Vail Daily column: Are you a good listener?
Special to the Daily
Vail, CO Colorado
“We were given two ears but only one mouth, because listening is twice as hard as talking.”
I don’t know who said this, but he or she was a wise person! Don’t you sometimes wish that people had even more than two ears? I sometimes do, though I have to say, maybe those people wouldn’t listen even if they had 20 ears, because listening is not what they want to do!
I have written in earlier articles about how one of the wonderful things about therapists is that they are trained to listen. Indeed, I have found that at times in my life, I was quite willing to pay hundreds of dollars to have someone listen to me! What is so powerful about good listening? Good listening leads to effective communication. You can’t have one without the other. So are you a good listener? What would your friends, family and children say?
There are different kinds of listening that we all do at different times and with different people.
There is the not-very-effective, and frequently destructive, combative or competitive listening. This is when we are more interested in expressing our own point of view than in understanding someone else’s. You see that at parties frequently, when you may be telling a story and someone interrupts you and does a “one upmanship.” You see that often when people are fighting, when one person or both people are looking for openings to attack. Instead of listening, a person is busy planning their rebuttal or comeback. There is no room for real communication in these cases, because at least one person is not listening.
There are also passive listeners. These people listen, but do not respond. They may or may not hear what has been said. They leave the speaker wondering if they have been heard and understood.
Active or reflective listening is the most powerful and important listening skill. In active listening, we are genuinely interested in what the person is saying, feeling, communicating, and before we respond, we verify that we have heard correctly. It’s the “Is this what you’re saying?” question. We all know that there is a distinct difference between hearing the words that are being communicated and really listening to the message. The message may be an account of facts, thoughts or beliefs, emotions, wants or needs, or hopes and expectations. When we listen effectively, we understand what the person is thinking and/or feeling from the other person’s perspective. This means that we get out of ourselves and put ourselves in the other person’s shoes. What we feel or think at this point is not relevant from the listening standpoint. To listen effectively, we must get out of ourselves.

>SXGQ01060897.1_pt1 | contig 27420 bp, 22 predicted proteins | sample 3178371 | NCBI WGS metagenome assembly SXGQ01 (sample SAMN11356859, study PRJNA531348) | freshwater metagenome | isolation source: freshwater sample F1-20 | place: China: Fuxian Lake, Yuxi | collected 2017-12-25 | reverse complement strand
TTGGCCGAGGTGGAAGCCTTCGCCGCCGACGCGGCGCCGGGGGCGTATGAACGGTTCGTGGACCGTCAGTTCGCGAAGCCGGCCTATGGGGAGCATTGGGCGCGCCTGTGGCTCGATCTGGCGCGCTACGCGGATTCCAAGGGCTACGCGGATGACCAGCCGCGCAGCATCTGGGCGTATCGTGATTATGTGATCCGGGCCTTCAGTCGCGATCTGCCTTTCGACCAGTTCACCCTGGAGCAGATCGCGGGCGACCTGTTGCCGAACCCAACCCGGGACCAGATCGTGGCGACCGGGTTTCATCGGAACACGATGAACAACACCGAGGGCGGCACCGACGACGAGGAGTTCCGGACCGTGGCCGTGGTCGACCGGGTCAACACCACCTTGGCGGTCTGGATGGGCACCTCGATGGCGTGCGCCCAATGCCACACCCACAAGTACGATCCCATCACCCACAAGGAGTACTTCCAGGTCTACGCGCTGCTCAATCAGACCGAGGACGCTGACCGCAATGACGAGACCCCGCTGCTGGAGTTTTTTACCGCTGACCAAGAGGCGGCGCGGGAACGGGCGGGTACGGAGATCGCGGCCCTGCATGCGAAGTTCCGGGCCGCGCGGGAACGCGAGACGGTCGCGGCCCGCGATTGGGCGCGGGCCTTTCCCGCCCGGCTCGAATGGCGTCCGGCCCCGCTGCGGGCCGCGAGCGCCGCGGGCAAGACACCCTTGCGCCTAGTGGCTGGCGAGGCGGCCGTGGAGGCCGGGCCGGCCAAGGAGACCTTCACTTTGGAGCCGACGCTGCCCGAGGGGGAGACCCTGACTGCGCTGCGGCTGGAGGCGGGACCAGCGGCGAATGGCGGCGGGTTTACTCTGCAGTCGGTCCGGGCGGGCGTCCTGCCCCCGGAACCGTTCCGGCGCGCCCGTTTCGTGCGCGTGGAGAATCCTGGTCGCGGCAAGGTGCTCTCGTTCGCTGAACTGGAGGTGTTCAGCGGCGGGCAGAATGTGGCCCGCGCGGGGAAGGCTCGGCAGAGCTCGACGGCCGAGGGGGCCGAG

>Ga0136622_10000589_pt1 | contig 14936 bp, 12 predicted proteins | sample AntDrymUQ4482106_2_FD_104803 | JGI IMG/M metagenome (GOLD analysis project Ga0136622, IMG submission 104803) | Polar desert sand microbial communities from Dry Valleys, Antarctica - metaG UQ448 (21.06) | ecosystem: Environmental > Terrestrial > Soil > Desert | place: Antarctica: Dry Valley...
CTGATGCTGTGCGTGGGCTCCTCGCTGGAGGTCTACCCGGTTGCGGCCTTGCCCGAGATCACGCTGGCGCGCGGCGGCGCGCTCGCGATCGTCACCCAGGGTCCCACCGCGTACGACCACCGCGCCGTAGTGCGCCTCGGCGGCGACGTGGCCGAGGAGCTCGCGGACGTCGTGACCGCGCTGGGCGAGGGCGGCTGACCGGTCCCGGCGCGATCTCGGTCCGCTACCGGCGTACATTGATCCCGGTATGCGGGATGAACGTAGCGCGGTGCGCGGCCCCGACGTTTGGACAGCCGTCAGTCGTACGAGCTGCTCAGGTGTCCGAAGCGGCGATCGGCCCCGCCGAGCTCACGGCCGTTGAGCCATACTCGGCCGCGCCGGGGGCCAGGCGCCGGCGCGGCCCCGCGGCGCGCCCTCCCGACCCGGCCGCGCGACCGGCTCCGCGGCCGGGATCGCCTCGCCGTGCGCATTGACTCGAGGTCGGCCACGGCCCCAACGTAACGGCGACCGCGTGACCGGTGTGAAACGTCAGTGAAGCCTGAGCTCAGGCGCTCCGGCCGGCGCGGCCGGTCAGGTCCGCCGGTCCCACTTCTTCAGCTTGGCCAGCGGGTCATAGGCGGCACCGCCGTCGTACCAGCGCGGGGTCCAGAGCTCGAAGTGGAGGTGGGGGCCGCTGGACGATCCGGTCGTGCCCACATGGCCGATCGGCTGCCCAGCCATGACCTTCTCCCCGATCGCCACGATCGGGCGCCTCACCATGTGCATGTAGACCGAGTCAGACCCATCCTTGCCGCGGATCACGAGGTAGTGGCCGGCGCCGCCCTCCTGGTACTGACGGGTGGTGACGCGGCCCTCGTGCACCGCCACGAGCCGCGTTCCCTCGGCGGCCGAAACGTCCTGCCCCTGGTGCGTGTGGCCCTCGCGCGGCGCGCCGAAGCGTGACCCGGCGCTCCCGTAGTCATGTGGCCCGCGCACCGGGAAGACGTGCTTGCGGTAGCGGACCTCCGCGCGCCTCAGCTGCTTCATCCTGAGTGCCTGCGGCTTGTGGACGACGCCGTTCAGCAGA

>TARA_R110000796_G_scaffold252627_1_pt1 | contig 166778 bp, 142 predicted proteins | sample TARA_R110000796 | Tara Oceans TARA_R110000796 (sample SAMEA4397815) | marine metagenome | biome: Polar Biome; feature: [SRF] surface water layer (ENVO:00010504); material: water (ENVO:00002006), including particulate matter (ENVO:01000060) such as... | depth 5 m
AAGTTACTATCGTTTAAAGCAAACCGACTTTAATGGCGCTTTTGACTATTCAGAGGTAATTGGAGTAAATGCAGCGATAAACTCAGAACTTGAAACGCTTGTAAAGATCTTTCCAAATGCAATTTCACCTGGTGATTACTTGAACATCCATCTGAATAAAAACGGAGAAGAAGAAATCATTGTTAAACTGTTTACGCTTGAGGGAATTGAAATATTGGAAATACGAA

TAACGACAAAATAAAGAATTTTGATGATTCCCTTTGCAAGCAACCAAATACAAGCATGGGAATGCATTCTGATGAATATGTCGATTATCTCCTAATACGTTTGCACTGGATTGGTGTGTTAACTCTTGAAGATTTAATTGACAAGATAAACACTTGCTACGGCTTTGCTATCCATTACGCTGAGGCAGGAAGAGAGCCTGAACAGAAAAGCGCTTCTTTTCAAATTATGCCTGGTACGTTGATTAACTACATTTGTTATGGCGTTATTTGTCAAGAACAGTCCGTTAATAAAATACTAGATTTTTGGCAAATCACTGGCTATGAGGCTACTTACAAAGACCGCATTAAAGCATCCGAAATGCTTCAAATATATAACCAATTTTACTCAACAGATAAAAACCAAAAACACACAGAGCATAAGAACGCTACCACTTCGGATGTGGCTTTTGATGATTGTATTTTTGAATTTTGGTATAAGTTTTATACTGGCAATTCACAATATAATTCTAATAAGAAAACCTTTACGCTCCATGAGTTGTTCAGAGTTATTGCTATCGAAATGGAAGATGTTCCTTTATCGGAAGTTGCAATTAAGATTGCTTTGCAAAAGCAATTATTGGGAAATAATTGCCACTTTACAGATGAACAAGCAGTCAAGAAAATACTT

Examine those situations in which listening has not been easy for you. How often does someone say to you “you’re not listening” or “you’re not hearing what I’m saying”? This happens not infrequently between partners and between parents and children. Imagine how the communication would be different if you put yourself into the other person’s shoes. Imagine how powerful it would be if you set aside your own feelings, thoughts and judgments and really focus on what is being said. In this sense, good listening skills require a high level of self-awareness.
Listening in some ways is such a simple act. It requires us to be present and this sometimes takes practice. When we listen actively, we create moments in which real communication and healing can occur. I have so often seen and experienced the healing power of good listening.
And I love the biblical passage from Matthew 18:20 : “For where two or three are gathered in my name, there am I among them.” This passage describes for me the sacredness of moments of true listening.
Elizabeth Myers is the executive director of the Samaritan Counseling Center. She can be reached at 970-926-8558. Visit the Center’s website at http://www.samaritan-vail.org for more information.
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